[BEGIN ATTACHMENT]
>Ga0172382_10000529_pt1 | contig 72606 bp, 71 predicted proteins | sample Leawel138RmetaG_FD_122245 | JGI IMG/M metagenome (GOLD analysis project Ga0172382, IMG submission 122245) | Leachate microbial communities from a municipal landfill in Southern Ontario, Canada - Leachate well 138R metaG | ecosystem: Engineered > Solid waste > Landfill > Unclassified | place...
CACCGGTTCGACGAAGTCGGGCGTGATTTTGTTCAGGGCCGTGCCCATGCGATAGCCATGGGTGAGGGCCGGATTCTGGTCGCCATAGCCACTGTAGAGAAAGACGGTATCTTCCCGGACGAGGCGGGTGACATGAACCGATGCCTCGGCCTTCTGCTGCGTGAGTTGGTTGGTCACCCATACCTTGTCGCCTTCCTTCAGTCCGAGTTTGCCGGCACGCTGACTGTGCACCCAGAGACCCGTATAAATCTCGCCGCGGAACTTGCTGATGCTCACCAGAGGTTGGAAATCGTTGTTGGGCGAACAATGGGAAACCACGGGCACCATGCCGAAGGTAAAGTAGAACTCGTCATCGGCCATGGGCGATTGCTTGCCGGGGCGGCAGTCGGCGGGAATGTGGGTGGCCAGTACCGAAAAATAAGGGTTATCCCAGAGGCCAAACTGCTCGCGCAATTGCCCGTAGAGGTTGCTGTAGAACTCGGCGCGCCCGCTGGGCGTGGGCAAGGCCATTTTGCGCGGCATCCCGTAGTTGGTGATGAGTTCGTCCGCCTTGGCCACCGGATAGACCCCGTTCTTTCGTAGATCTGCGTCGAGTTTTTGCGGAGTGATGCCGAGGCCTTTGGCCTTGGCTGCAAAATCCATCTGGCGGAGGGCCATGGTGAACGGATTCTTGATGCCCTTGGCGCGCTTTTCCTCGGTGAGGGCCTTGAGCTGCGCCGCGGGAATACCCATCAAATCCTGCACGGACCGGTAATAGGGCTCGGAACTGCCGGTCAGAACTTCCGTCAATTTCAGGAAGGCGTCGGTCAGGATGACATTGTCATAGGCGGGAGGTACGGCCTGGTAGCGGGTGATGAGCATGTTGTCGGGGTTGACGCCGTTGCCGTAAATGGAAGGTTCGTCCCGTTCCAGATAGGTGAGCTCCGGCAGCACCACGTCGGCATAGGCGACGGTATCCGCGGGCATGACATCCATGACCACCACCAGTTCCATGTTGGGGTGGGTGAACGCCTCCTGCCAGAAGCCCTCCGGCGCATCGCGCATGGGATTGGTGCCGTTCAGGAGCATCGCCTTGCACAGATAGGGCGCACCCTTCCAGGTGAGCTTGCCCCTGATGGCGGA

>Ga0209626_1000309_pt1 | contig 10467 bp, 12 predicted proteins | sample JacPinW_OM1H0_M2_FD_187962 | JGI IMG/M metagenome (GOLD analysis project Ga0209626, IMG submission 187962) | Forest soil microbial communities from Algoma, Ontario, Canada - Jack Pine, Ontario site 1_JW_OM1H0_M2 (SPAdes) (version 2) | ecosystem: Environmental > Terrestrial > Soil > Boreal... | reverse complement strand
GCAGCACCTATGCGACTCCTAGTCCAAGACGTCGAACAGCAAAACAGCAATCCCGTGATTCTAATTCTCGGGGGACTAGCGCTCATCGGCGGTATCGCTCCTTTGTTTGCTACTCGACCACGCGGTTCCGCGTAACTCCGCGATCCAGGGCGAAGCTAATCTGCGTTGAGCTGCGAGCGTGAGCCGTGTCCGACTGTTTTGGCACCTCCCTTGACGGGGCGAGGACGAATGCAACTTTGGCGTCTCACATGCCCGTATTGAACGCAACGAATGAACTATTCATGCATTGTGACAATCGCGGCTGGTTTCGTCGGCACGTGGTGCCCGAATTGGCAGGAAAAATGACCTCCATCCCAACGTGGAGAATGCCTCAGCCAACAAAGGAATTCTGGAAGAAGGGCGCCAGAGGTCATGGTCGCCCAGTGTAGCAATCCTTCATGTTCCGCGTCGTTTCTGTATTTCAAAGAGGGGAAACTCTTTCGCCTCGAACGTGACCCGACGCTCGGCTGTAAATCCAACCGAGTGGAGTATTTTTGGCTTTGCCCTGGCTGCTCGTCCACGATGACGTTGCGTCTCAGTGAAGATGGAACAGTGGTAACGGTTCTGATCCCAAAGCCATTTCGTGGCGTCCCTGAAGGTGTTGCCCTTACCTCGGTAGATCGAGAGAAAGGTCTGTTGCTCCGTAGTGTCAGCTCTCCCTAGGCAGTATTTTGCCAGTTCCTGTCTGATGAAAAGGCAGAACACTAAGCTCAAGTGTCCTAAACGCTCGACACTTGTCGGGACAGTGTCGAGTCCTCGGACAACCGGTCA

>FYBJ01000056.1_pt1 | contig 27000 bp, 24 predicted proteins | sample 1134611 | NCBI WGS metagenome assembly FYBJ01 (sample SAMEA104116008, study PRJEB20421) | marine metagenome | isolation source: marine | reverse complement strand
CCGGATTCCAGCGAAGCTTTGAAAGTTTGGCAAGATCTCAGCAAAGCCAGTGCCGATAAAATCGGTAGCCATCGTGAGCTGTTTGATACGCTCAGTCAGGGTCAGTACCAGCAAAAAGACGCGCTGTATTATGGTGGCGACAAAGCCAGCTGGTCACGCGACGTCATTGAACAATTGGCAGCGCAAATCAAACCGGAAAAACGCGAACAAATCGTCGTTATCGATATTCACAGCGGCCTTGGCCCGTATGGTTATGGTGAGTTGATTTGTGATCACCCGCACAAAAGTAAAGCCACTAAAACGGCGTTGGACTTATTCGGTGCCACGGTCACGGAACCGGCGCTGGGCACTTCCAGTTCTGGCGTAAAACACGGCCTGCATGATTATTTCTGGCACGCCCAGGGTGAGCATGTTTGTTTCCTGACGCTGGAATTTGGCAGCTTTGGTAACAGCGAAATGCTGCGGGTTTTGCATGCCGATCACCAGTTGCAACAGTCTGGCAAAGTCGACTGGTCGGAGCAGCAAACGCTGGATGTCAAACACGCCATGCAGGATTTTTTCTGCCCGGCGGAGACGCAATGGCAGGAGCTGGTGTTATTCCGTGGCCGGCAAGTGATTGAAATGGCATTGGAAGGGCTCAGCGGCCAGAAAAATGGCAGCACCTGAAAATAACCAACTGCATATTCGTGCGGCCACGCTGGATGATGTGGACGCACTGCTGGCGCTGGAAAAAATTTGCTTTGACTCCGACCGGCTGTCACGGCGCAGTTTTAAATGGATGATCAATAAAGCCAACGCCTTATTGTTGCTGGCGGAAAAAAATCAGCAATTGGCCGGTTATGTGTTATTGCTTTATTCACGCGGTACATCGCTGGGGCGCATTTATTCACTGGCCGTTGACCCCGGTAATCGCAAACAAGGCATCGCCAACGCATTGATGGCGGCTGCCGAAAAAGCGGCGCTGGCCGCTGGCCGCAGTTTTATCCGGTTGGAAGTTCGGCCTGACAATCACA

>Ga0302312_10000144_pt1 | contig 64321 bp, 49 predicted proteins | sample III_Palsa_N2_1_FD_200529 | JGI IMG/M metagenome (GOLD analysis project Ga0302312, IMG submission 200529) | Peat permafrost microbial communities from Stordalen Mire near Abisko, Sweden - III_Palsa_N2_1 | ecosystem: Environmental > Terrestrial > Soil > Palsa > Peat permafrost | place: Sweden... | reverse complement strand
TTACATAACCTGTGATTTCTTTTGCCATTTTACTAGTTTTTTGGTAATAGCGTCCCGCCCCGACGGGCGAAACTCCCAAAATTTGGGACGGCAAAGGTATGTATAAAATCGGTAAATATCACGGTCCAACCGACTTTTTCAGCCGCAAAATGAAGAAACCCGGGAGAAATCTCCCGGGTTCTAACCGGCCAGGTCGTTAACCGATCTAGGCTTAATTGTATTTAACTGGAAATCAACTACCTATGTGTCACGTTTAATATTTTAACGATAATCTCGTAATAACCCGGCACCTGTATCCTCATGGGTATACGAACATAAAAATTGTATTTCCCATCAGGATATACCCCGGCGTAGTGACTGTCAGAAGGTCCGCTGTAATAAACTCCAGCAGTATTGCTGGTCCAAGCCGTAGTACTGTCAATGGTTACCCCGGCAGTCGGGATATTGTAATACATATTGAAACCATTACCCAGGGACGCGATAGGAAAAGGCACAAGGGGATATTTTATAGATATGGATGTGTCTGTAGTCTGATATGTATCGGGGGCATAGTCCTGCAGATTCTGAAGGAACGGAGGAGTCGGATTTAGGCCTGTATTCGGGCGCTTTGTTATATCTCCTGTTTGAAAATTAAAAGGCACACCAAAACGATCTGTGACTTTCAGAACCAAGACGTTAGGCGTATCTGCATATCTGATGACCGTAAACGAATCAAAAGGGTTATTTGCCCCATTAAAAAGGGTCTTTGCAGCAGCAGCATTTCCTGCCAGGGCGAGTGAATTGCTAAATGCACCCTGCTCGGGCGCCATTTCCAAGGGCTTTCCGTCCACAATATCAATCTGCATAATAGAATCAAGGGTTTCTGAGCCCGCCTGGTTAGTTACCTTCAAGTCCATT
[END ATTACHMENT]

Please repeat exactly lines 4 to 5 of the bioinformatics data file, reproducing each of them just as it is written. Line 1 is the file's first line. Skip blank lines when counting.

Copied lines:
GCAGCACCTATGCGACTCCTAGTCCAAGACGTCGAACAGCAAAACAGCAATCCCGTGATTCTAATTCTCGGGGGACTAGCGCTCATCGGCGGTATCGCTCCTTTGTTTGCTACTCGACCACGCGGTTCCGCGTAACTCCGCGATCCAGGGCGAAGCTAATCTGCGTTGAGCTGCGAGCGTGAGCCGTGTCCGACTGTTTTGGCACCTCCCTTGACGGGGCGAGGACGAATGCAACTTTGGCGTCTCACATGCCCGTATTGAACGCAACGAATGAACTATTCATGCATTGTGACAATCGCGGCTGGTTTCGTCGGCACGTGGTGCCCGAATTGGCAGGAAAAATGACCTCCATCCCAACGTGGAGAATGCCTCAGCCAACAAAGGAATTCTGGAAGAAGGGCGCCAGAGGTCATGGTCGCCCAGTGTAGCAATCCTTCATGTTCCGCGTCGTTTCTGTATTTCAAAGAGGGGAAACTCTTTCGCCTCGAACGTGACCCGACGCTCGGCTGTAAATCCAACCGAGTGGAGTATTTTTGGCTTTGCCCTGGCTGCTCGTCCACGATGACGTTGCGTCTCAGTGAAGATGGAACAGTGGTAACGGTTCTGATCCCAAAGCCATTTCGTGGCGTCCCTGAAGGTGTTGCCCTTACCTCGGTAGATCGAGAGAAAGGTCTGTTGCTCCGTAGTGTCAGCTCTCCCTAGGCAGTATTTTGCCAGTTCCTGTCTGATGAAAAGGCAGAACACTAAGCTCAAGTGTCCTAAACGCTCGACACTTGTCGGGACAGTGTCGAGTCCTCGGACAACCGGTCA

>FYBJ01000056.1_pt1 | contig 27000 bp, 24 predicted proteins | sample 1134611 | NCBI WGS metagenome assembly FYBJ01 (sample SAMEA104116008, study PRJEB20421) | marine metagenome | isolation source: marine | reverse complement strand